Zion Williamson hoped to make his official NBA debut three months ago, but that highly-anticipated event was put on hold by a knee injury. The No. 1 overall draft pick acknowledged Tuesday that his rehabilitation period required substantial patience and came with moments of frustration, but the 19-year-old also benefited from some very helpful advice from his mother, Sharonda.
“My mom always looks at me and says, ‘Nobody told you this was going to be easy,’ ” Williamson said, alluding to the adversity he faced prior to his Wednesday regular season debut vs. San Antonio (8:30 p.m., ESPN, Fox Sports New Orleans, 100.3 FM). “It’s a part of the journey. I embrace it.”
After undergoing knee surgery in mid-October, the Duke University product has had time to focus on fine-tuning some of the basics of his body, including how he runs and lands. Asked whether his unexpected stretch off the court could help him long-term, Williamson again referred to something Sharonda recently told him.
“That’s exactly what my mom said,” Williamson noted. “She said it was time to focus on my body, focus on any small mechanics that need to be fixed. I think (the past three months) does help with future injuries. It’s something I have to continue, to have less of a chance to get hurt. I talked with the training staff, and it’s about having consistency and sticking with the program.”
In the meantime, the South Carolina native is 24 hours from returning to the Smoothie King Center hardwood in a game for the first time since an October preseason matchup vs. Utah. Although it’s probably impossible to keep expectations reasonable for one of the most touted college players of the last 20 years, veteran New Orleans players have repeatedly said they don’t need Williamson to do anything beyond what he normally does on the court.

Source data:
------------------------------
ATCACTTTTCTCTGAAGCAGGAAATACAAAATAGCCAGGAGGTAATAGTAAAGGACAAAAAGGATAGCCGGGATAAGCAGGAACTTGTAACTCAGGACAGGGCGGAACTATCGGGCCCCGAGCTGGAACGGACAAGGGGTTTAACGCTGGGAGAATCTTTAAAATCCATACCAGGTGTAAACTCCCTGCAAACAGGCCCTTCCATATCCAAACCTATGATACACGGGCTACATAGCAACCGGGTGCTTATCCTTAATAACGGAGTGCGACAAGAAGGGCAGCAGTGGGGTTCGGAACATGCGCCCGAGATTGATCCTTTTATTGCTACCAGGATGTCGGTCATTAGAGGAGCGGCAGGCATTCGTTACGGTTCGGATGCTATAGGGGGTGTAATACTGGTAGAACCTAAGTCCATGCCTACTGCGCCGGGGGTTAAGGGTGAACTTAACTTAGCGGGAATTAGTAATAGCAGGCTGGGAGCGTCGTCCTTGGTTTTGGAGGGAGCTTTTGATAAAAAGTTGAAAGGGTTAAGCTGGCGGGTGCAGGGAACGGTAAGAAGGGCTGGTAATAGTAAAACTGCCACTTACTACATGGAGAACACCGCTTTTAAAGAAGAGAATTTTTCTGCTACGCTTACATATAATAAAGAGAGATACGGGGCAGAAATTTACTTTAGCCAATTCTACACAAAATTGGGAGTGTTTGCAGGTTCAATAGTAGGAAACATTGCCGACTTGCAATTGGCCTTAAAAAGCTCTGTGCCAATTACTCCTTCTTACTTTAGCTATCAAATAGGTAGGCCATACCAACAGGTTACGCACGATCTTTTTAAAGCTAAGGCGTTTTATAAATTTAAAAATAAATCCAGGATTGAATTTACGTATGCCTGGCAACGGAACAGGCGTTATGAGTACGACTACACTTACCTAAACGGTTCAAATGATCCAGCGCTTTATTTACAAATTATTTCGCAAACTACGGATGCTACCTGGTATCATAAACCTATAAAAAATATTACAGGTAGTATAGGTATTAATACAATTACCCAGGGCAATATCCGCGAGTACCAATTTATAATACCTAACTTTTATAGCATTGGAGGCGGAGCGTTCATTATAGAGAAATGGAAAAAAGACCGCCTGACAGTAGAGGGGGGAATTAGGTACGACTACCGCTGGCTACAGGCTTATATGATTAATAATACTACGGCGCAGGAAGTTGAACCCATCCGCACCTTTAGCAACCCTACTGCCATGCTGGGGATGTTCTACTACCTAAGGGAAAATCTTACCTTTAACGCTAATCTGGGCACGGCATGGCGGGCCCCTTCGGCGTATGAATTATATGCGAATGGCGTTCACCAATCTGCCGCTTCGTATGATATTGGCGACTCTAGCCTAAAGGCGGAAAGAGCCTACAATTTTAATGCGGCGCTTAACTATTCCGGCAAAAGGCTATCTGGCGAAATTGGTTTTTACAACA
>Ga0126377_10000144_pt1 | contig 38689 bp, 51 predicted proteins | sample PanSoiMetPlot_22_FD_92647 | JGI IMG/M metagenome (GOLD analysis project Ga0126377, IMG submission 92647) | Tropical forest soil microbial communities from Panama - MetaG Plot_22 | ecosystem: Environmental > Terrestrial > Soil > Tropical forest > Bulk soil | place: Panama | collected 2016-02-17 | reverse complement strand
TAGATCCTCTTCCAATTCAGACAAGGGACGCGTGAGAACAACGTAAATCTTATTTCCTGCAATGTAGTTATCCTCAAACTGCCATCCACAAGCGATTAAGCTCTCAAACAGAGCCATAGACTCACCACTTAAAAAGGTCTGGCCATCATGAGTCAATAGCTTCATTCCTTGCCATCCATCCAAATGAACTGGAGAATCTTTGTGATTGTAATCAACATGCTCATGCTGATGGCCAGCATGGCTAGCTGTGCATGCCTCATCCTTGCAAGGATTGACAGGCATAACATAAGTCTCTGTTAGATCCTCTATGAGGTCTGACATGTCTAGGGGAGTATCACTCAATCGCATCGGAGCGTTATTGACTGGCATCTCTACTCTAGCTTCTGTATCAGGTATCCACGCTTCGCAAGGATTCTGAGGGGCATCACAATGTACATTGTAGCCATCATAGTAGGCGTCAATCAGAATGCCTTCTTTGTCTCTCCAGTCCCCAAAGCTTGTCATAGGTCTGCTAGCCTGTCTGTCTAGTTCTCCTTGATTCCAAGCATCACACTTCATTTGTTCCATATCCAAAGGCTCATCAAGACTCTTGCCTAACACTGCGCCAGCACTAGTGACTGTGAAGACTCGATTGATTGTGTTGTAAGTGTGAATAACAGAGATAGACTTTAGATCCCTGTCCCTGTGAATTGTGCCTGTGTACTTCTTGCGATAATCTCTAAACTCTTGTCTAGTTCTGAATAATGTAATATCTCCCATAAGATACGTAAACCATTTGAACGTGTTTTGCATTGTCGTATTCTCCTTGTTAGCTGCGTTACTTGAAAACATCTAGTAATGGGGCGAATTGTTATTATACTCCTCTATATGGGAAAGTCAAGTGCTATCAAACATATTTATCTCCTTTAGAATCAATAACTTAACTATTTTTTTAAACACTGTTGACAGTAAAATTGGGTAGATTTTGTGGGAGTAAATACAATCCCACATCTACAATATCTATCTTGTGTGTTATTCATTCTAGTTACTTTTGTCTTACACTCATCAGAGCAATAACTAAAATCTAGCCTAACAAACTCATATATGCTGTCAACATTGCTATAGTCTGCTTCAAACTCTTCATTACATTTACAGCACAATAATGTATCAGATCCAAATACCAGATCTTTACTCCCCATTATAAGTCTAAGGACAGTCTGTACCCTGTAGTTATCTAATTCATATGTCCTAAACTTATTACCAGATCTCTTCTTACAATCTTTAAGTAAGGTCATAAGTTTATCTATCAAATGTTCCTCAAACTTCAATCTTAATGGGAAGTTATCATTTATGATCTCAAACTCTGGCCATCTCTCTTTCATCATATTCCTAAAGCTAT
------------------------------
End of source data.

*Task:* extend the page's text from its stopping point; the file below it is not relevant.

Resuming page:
“We’re not here to think he (needs) to save us,” guard Jrue Holiday said, after scoring 36 points Monday in a win at Memphis. “We want his energy, rebounding, explosiveness. He’s a threat offensively obviously. I don’t see anyone who’s able to compete with him at the rim.”
“Just come in and play his game,” guard Lonzo Ball said of his advice. “Don’t put too much pressure on himself. He’s still 19, he’s still a rookie, he’s got a lot to learn. We’re happy to have him back.”
“We said this right from the start: We’re not expecting him to ride in on a white horse and save our franchise,” fifth-year head coach Alvin Gentry said. “He is a very good basketball player we’re going to add to the mix, and hopefully the chemistry of our team will stay where it is and we’ll be able to win more games.”
New Orleans started the season 1-7 without Williamson and later endured a 13-game losing streak, but the Pelicans (17-27) have gone 11-5 since, able to beat several quality opponents prior to Williamson’s debut.
“It’s very exciting to come back at this time,” Williamson said. “We did go through a bad stretch, but things turned around. Everyone has been playing better and now I’m looking to join in and have fun.”
Asked about his incorporation back into the Pelicans’ lineup, the rookie said he expects to need some time to get acclimated, but that it shouldn’t take too long.
“I think there will be a learning curve, but it won’t be anything dramatic,” Williamson said. “We’re pros. We will adapt after a game or two.”
Gentry expects the environment Wednesday in the Crescent City to be “a circus,” given all of the attention surrounding Williamson’s debut – the game was added to the national TV docket and numerous media have arrived to cover it – but the coach is also looking forward to putting it in the rearview mirror. As a result of the Pelicans’ recent surge, they are back in realistic contention for a playoff spot in the West, something that seemed inconceivable a month ago.
“It’s going to be good to get (Williamson) out there,” Gentry said. “The big thing for us is to get him out there, so that all of this (distraction) goes away. Then try to figure out rotations and how we’re going to play. We’ll try to integrate him into what we’re doing.”